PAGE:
Find the right image for your post

Blogs are composed by a long flow of text: even if the content of posts is specific, they still appear as a long flow of text to the eye. To help your reader distinguish between different posts, you usually rely on a good amount of whitespace, nice typography for titles and subtitles, some graphics, and so on.

All these strategies separate one post from each other, but to identify a specific post you need most of the times to read its content. Actually, it’s important that your readers have some more informations at the first glance: for example, just opening a page they should be able to know if there are new posts, how many, and – more or less – what are they about.

You can easily achieve this goal using images: a nice pic draws your visitor’s attention much faster than the most intriguing title and lets him obtain a bunch of informations in a fraction of a second. The flow of text becomes immediately a series of different, clearly separated pieces, each one with its characterization; moreover, they know instantly how much content has changed since their last visit: they may not remember exactly the titles but surely they know if they have already seen those images.

So the problem is: how to obtain good quality images?

Well, you can just google something and pick up the first one that fits from the “images” results. It works. Actually, you should verify if you’re allowed to do so, because often images are copyrighted. Moreover you’ll likely need to go through many useless results, because search engines partly rely on keywords obtained from the context, which could be misleading, or tend to be redundant (you see the same image repeated from many different webpages).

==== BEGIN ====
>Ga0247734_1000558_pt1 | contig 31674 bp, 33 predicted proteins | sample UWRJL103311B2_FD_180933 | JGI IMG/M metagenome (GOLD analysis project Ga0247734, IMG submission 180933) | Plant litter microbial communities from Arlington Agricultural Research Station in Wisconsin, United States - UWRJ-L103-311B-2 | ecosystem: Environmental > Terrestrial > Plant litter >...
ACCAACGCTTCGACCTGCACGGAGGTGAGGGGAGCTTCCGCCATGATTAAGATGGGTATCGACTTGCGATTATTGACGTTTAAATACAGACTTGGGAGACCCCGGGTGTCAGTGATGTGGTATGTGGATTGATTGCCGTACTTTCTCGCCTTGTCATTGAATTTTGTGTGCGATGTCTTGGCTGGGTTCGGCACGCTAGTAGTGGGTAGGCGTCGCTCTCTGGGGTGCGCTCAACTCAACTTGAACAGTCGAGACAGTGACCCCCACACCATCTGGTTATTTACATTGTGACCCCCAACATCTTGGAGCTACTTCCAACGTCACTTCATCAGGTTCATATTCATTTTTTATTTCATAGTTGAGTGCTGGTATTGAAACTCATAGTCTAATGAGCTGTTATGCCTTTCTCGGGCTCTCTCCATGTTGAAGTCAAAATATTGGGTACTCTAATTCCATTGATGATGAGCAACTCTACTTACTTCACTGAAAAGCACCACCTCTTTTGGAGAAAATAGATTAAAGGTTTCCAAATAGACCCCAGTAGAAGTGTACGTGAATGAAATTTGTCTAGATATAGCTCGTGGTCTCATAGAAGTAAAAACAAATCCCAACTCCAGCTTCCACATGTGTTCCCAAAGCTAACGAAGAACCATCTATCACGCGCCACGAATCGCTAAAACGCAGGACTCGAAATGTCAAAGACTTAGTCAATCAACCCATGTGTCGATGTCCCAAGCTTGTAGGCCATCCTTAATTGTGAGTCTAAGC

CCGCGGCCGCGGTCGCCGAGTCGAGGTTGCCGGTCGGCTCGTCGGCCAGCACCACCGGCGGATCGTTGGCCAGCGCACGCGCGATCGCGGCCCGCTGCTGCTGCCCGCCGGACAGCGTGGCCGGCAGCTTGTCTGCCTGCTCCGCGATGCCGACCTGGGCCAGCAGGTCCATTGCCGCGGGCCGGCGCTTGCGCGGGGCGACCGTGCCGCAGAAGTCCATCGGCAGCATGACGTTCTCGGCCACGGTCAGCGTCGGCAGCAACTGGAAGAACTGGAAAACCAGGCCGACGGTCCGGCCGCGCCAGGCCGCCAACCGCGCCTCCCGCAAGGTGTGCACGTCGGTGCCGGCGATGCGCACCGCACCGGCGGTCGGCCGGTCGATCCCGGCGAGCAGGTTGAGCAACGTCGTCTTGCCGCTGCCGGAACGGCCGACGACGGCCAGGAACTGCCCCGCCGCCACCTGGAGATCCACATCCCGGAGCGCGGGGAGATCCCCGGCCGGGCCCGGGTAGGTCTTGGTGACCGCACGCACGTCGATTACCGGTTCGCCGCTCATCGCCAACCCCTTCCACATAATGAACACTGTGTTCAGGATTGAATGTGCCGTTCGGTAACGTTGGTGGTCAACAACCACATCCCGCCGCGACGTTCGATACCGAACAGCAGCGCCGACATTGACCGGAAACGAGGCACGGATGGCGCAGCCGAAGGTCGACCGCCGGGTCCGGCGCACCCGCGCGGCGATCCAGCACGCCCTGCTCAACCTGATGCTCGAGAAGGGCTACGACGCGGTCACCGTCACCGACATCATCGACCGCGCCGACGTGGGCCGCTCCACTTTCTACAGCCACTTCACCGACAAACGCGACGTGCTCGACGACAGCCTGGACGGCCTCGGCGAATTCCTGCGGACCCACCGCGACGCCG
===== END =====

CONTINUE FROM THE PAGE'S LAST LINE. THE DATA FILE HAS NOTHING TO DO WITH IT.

What I suggest you is to use flickr, instead, in a way which is fast, efficient, freeĀ and fair.

A couple of years ago I was working on one of the websites I manage. There was some hard work to do, so the website had to be pulled offline for many hours. I decided to put a funny temporary page telling the visitors we were “working hard” to send the blog online again soon – and what’s better than a deeply sleeping baby or pet to assess this statement? So I went to flickr and performed a search using the “sleeping” keyword.

Advanced Search

Be careful now: use the advanced settings. You will see some options to refine your search, but the most important is the last one:

Search Creative Common

You can look just for pictures under a Creative Common Licence. Here we are: this raccoon was exactly what I was looking for.

Search results

On its page you can read the licence:


In this case, the picture is released under a Creative Commons 2.0 by-nd: this means that you can freely use it if:

  1. you specify the author (“by”): Tambako the Jaguar
  2. you don’t create a derivative work from it (“nd”): perfect for me, because I’ll just post the pic as it is

The same way you can find images for any purpose.

Flickr users are usually passionate people who love photography, so most images are very nice; they tag them, so your search has a good chance to be successful; their photos are often free or under a non-commercial licence; and this is a nice way to obtain some unexpected results, meet talented photographer and see some very interesting photo sets.

If you use their images, just remember to respect the licence: writing a note and/or adding a link doesn’t make your website look less professional, on the opposite: it means that you select your sources and credit them and that you’re reliable – so don’t be afraid (just choose a nice way to do it).

You have some more options, but I’ll cover them another time (why don’t you explore the flickr search, while you wait?).